Tuesday, March 12, 2013

Guest Post from Marko Bosscher: Watson, Crick, Pauling, & Franklin

1953 - Watson and Crick abandon search for DNA structure. "At once I felt something was not right. I could not pinpoint the mistake, however, until I looked at the illustrations for several minutes."

As the fifties started the race for the structure of DNA was about to begin. In 1951 Linus Pauling had accurately described the helix structure of proteins and he was confident he could do the same for DNA. In the Cavendish Laboratory in Cambridge Watson and Crick were discussing the structure of DNA among themselves, although they were not officially allowed to work on this subject. Meanwhile at King´s College in London Rosalind Franklin was working with Maurice Wilkins and Ph.D. student Raymond Gosling on X-ray diffraction images of DNA

Marko Bosscher
The race was on! And it officially became a three horse race when the head of the Cavendish Laboratory, Sir Lawrence Bragg, finally gave Watson and Crick permission to pursue their search for the structure of DNA.

Franklin meanwhile had a hard time of it. Only just arriving in King´s College after years of successful work on X-ray diffraction in France she immediately came into conflict with Wilkins, who had been conducting DNA research with Gosling. As a compromise the research team was split between Wilkins and Franklin, with Gosling assigned as her student. Pauling was a experiencing problems of a different kind, his nuclear activism had led to his passport being revoked. Leaving him unable to visit conference in England attended by the other major players, his assistant Robert Corey would take his place.

Under pressure to gain results quickly Watson and Crick created a preliminary model of DNA, with a triple helix structure. In Cambridge Wilkins and Franklin were on a collision course, as Wilkins became convinced that DNA had a helix structure Franklin came to the opposite conclusion. Franklin´s direct and often abrasive personality didn´t help matters either. After regaining his passport Pauling did visit England, but he did not take note of Rosalind Franklin´s images. Perhaps Corey had failed to realise their importance. Or perhaps he was too preoccupied with his own triple helix model.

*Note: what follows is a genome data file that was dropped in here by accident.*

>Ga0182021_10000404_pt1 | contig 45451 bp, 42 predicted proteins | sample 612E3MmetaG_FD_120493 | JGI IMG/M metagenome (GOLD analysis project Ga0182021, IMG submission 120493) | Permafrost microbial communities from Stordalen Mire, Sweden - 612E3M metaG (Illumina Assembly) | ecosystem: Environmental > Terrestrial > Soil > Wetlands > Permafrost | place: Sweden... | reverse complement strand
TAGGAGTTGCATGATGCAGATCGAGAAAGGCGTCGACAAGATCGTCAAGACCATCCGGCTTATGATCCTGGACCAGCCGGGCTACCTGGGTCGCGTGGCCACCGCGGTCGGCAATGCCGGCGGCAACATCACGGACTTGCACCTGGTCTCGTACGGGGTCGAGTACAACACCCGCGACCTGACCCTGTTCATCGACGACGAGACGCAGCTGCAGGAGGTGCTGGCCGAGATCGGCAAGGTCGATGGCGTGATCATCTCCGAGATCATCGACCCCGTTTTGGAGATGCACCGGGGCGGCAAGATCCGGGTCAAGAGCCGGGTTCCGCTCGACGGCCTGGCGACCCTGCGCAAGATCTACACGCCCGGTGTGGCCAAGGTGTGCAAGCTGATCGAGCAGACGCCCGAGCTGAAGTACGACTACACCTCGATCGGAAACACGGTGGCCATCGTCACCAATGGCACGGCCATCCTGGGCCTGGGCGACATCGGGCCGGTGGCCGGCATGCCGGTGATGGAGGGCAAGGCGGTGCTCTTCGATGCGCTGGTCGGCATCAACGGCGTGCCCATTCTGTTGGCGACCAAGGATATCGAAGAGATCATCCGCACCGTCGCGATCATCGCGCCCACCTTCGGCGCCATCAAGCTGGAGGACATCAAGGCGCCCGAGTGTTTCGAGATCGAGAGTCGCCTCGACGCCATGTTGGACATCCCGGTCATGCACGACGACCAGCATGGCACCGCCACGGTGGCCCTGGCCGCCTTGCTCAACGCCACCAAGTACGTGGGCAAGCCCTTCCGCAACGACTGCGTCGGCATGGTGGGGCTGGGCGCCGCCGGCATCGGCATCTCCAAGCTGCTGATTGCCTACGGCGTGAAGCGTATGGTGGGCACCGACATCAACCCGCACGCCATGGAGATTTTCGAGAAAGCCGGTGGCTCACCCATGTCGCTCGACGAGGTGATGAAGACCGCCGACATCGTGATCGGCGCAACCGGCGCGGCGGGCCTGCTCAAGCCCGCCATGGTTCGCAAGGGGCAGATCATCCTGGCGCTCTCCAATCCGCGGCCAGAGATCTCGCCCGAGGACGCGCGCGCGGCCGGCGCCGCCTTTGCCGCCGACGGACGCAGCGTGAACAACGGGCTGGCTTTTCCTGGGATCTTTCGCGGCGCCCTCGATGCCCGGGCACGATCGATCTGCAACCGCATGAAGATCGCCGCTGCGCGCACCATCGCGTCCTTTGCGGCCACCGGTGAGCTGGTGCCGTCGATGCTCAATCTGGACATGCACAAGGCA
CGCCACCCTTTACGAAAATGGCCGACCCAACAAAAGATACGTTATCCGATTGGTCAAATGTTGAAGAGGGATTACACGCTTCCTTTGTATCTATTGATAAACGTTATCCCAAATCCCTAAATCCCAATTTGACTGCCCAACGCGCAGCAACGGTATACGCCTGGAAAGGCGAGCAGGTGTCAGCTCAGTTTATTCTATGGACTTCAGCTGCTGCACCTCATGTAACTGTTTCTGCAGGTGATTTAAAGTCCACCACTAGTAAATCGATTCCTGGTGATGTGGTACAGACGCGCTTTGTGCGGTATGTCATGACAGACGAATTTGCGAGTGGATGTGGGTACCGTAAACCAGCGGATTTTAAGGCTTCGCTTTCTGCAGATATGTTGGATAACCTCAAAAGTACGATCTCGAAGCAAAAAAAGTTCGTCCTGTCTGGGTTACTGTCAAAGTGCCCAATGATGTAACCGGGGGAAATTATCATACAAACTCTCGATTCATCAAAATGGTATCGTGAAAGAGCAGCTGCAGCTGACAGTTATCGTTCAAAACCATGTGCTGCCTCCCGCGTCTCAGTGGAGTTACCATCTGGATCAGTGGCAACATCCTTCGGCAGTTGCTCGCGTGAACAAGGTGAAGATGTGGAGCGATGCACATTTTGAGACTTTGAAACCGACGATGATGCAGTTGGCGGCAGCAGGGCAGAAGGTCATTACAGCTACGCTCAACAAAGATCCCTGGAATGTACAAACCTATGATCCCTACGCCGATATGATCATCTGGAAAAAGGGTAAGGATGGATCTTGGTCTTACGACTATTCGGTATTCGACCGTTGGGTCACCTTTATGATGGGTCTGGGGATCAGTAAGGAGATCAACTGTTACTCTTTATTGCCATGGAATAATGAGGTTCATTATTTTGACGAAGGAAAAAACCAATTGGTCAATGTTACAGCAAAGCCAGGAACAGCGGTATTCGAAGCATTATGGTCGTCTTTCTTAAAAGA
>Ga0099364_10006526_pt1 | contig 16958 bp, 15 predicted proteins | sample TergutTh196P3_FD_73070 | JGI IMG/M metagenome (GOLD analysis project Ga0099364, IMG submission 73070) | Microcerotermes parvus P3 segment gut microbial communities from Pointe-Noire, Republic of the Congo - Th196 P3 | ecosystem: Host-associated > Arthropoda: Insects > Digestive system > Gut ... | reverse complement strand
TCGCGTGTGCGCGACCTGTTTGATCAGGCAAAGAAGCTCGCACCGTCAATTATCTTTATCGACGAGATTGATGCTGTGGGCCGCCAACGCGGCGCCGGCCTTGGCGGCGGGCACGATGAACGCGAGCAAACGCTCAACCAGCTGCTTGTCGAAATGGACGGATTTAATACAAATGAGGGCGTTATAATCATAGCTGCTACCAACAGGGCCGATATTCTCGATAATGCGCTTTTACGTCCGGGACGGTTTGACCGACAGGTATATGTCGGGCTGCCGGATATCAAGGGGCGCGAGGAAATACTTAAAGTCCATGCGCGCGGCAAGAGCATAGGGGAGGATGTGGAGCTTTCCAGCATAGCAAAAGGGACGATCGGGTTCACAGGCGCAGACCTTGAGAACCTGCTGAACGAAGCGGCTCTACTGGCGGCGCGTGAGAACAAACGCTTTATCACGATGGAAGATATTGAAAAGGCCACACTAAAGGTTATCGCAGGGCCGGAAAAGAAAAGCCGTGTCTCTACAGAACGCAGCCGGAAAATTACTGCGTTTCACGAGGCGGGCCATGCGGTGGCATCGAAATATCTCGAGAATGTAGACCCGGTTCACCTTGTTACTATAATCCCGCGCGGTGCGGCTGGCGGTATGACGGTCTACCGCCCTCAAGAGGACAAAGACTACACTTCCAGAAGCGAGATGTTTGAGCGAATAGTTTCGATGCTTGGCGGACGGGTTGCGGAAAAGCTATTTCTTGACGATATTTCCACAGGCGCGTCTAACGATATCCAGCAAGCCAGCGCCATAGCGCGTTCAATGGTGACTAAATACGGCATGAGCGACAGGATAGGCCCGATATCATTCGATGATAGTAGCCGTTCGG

At the start of 1953 things came to a head, Franklin had decided to leave King´s College and DNA research behind forever. But not before sending out manuscripts describing her research, among the papers were two that described a double helix structure. Pauling meanwhile had decided to publish his triple helix model of DNA, and a prepublication version was circulated at the end of January, Watson and Crick having read the Pauling paper realised it was flawed. Watson approached Franklin for cooperation in a final attempt to beat Pauling, but she dismissed them. Because they did not have a valid competing model Watson and Crick were forced to call of the hunt.

While the race was seemingly over Wilkins and Gosling continued to work on DNA, building off the work in previous years. Although Watson, who was friends with Wilkins, had a large amount of input on the final work it was Franklin whose name would appear on the paper. Wilkins, Gosling and Franklin became famous as the discoverers of the structure of DNA, while the important work of Watson and Crick was unjustly ignored.


In reality: After the row between Franklin and Watson in early 1953 Wilkins gave Franklin’s data (including the vital 'Photograph 51') to Watson and Crick, who used it to create their double helix model of DNA. Franklin’s paper was published as as a supporting piece and generally overlooked.

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